N2 - Background: Although not a life-threatening condition, hemifacial spasm (HFS) frequently leads to social phobia because it causes significant facial disfigurement and consequently reduces health-related quality of life (HRQoL). The purpose of the current study was to examine the long-term effects of MVD on psychological aspects and HRQoL in HFS patients with social anxiety over a 36-month follow-up. Methods: Thirty patients with HFS who underwent MVD from January 2015 to May 2015 were included in this prospective study. Clinical data, including standardized measures of general anxiety and depression (Hospital Anxiety Depression Scale (HADS)), social anxiety (Liebowitz Social Anxiety Scale (LSAS)), and the severity of HFS, were collected postoperatively, and 6 months and 36 months after MVD. Likewise, data on HRQoL were collected at baseline, and 6 months and 36 months after MVD using the Korean version of the Short Form 36 (SF-36). Results: Twenty-two patients who completed the 36-month follow-up were classified into social phobia group and non-social phobia group based on the LSAS total scores of 60. Repeated measures analysis of variance demonstrated significant differences between the two groups over time for the total LSAS score (p < 0.001), anxiety subscale score of the HADS (p = 0.002), and the Mental Component Summary (MCS) (p = 0.046) of the SF-36. A comparison of these two groups in terms of differences observed in their scales at 6 months after MVD has shown that the improvements of the social phobia group in HADS anxiety subscale (p = 0.010), LSAS total score (p = 0.008), and MCS (p = 0.040) were significantly more improved than the those of non-social phobia group. And at 36 months after surgery, the improvement of the scales mentioned above was maintained, and additionally Vitality (p = 0.040) and Mental Health (p = 0.040) dimensions showed a statistically significant improvement. Conclusions: The improvements previously observed in psychological aspects and HRQoL over a short-term follow-up after MVD in HFS patients with social phobia were maintained for at least 36 months after MVD.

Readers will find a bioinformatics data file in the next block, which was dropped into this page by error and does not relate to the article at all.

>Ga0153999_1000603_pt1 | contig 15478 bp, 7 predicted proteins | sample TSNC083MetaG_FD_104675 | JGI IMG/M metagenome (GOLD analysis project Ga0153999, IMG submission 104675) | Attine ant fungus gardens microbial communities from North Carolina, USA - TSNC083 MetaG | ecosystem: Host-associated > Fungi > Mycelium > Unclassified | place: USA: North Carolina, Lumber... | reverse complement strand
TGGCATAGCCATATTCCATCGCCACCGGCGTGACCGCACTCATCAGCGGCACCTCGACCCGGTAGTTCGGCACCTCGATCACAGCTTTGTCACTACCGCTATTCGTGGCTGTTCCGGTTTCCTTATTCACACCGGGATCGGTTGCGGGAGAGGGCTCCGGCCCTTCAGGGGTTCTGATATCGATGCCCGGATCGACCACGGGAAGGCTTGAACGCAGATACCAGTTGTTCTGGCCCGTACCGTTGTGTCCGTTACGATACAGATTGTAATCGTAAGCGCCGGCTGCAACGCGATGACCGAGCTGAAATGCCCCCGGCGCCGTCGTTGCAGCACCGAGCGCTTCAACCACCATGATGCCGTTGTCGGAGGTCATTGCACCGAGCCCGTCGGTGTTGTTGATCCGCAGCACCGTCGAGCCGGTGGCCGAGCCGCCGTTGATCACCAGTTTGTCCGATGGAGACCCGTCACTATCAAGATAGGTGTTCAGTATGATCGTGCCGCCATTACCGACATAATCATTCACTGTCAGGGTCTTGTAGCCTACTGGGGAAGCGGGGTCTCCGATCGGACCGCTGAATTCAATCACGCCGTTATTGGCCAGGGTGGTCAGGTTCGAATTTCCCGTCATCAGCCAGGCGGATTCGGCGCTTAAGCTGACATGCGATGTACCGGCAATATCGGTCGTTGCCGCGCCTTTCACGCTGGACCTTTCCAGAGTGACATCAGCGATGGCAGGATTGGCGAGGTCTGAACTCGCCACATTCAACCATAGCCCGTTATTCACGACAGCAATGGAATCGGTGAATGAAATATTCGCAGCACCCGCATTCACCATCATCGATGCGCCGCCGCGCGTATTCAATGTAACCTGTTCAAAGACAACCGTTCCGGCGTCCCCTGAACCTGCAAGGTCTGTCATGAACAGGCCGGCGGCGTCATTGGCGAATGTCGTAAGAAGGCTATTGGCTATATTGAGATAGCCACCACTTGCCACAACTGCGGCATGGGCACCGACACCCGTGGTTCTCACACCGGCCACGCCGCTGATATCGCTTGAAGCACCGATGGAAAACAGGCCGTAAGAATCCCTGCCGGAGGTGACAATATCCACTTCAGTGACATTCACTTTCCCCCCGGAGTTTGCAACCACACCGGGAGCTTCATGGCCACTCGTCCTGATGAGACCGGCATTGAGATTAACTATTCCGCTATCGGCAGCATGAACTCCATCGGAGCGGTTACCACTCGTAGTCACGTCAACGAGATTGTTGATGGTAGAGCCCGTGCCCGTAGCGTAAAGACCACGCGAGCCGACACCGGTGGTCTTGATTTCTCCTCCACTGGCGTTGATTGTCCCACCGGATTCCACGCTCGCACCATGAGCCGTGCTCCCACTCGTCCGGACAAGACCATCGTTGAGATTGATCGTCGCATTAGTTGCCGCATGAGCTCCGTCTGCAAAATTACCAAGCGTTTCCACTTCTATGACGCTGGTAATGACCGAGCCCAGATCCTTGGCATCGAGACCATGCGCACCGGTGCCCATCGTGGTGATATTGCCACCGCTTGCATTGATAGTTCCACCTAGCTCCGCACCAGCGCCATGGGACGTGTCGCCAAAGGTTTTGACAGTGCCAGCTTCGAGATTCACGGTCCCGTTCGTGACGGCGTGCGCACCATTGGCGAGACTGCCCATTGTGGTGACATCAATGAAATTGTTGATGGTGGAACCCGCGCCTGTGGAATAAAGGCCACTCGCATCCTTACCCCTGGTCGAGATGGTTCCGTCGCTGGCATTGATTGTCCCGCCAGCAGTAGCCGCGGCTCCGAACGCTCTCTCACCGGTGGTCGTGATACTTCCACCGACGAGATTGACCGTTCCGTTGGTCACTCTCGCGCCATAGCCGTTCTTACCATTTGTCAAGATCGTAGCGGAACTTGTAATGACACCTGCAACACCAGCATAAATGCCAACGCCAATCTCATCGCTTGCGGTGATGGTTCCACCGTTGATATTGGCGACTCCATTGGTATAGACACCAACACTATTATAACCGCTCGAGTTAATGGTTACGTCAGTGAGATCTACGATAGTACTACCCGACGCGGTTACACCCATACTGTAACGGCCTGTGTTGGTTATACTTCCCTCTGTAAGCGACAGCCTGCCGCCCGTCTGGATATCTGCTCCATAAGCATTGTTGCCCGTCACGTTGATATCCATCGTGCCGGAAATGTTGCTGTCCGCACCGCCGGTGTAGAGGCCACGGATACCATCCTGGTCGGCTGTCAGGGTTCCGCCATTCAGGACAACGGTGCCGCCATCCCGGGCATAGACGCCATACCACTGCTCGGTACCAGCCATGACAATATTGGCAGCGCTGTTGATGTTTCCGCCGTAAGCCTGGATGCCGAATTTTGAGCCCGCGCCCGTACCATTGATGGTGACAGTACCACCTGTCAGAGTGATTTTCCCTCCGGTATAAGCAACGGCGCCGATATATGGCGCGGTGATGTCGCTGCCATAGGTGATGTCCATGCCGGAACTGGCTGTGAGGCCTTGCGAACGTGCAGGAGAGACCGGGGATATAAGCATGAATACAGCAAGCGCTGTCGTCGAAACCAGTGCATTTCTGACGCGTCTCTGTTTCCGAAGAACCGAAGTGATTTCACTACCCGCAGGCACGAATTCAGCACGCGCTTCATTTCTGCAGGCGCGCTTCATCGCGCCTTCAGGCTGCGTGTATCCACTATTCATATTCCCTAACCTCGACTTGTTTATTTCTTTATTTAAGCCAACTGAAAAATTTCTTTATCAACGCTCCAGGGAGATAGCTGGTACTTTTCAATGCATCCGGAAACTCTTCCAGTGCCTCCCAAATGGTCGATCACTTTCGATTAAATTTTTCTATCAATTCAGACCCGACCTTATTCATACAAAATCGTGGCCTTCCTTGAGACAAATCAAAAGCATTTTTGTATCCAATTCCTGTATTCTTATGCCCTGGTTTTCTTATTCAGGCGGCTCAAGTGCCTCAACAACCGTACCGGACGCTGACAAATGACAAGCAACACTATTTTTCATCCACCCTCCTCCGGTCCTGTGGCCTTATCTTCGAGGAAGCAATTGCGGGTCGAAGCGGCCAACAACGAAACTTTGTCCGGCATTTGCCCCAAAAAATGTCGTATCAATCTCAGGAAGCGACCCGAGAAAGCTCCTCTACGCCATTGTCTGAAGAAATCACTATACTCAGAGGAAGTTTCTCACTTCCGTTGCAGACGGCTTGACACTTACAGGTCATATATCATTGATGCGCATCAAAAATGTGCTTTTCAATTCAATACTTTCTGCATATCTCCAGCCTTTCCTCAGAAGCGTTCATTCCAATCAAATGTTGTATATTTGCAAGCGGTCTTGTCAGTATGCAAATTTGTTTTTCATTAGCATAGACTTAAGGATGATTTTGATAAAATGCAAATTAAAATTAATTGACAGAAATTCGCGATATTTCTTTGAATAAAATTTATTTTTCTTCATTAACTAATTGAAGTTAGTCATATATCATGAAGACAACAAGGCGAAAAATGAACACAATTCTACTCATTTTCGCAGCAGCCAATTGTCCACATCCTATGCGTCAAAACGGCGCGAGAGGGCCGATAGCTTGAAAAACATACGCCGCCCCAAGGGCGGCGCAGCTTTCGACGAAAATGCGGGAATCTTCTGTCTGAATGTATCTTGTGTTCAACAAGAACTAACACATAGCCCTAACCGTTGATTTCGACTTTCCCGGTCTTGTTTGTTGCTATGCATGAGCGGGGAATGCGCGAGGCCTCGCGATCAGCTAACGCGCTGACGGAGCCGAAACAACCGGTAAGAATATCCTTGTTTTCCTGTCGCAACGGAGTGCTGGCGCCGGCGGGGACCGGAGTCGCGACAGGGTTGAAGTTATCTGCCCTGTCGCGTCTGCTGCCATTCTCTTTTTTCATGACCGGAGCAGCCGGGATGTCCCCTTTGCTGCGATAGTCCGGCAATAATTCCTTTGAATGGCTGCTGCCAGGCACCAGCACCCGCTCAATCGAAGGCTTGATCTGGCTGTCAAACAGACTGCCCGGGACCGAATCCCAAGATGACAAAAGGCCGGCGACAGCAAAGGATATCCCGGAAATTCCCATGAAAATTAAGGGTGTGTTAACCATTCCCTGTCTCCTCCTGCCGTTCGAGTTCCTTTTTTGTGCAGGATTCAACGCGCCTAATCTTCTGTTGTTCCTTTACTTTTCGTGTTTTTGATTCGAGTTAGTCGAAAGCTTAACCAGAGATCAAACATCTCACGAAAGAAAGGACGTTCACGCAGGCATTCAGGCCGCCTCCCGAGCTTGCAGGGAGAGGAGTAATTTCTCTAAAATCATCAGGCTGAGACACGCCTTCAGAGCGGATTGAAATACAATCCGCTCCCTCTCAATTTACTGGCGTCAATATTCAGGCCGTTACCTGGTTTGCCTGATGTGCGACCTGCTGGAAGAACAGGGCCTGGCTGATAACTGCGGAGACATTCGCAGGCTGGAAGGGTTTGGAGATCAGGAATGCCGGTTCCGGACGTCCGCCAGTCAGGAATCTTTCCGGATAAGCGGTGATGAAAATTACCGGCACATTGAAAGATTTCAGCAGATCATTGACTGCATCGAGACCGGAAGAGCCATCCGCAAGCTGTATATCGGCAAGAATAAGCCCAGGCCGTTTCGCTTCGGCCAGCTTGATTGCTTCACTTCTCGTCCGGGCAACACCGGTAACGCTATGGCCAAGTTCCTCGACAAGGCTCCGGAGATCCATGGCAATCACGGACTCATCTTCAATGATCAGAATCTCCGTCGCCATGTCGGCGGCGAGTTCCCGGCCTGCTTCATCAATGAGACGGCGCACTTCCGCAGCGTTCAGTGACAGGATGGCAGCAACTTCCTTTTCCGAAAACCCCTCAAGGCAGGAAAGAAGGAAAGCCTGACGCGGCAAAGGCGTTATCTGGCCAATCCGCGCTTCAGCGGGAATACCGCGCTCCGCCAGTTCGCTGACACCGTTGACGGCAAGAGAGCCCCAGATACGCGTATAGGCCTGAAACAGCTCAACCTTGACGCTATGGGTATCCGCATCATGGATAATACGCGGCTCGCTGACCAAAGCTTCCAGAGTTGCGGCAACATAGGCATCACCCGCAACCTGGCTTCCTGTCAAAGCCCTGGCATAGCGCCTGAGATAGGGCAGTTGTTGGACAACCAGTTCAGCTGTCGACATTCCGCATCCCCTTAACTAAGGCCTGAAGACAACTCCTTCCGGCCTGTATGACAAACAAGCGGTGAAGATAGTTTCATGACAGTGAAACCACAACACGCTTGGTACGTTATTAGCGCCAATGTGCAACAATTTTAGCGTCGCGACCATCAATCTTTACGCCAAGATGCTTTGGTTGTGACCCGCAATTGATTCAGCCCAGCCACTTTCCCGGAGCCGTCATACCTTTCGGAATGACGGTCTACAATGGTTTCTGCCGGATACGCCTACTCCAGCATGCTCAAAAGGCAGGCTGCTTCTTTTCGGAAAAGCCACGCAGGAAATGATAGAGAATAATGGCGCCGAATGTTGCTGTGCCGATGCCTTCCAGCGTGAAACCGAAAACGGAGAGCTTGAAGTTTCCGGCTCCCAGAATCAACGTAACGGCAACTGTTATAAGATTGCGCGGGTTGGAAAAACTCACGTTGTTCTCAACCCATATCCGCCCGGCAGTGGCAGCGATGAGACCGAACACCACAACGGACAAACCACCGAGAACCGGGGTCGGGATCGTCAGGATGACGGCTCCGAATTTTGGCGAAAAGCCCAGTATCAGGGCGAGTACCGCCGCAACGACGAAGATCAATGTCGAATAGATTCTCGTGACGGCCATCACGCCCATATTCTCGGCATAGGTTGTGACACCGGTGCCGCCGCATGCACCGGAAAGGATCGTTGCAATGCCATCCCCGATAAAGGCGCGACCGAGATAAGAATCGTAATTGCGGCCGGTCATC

AB - Background: Although not a life-threatening condition, hemifacial spasm (HFS) frequently leads to social phobia because it causes significant facial disfigurement and consequently reduces health-related quality of life (HRQoL). The purpose of the current study was to examine the long-term effects of MVD on psychological aspects and HRQoL in HFS patients with social anxiety over a 36-month follow-up. Methods: Thirty patients with HFS who underwent MVD from January 2015 to May 2015 were included in this prospective study. Clinical data, including standardized measures of general anxiety and depression (Hospital Anxiety Depression Scale (HADS)), social anxiety (Liebowitz Social Anxiety Scale (LSAS)), and the severity of HFS, were collected postoperatively, and 6 months and 36 months after MVD. Likewise, data on HRQoL were collected at baseline, and 6 months and 36 months after MVD using the Korean version of the Short Form 36 (SF-36). Results: Twenty-two patients who completed the 36-month follow-up were classified into social phobia group and non-social phobia group based on the LSAS total scores of 60. Repeated measures analysis of variance demonstrated significant differences between the two groups over time for the total LSAS score (p < 0.001), anxiety subscale score of the HADS (p = 0.002), and the Mental Component Summary (MCS) (p = 0.046) of the SF-36. A comparison of these two groups in terms of differences observed in their scales at 6 months after MVD has shown that the improvements of the social phobia group in HADS anxiety subscale (p = 0.010), LSAS total score (p = 0.008), and MCS (p = 0.040) were significantly more improved than the those of non-social phobia group. And at 36 months after surgery, the improvement of the scales mentioned above was maintained, and additionally Vitality (p = 0.040) and Mental Health (p = 0.040) dimensions showed a statistically significant improvement. Conclusions: The improvements previously observed in psychological aspects and HRQoL over a short-term follow-up after MVD in HFS patients with social phobia were maintained for at least 36 months after MVD.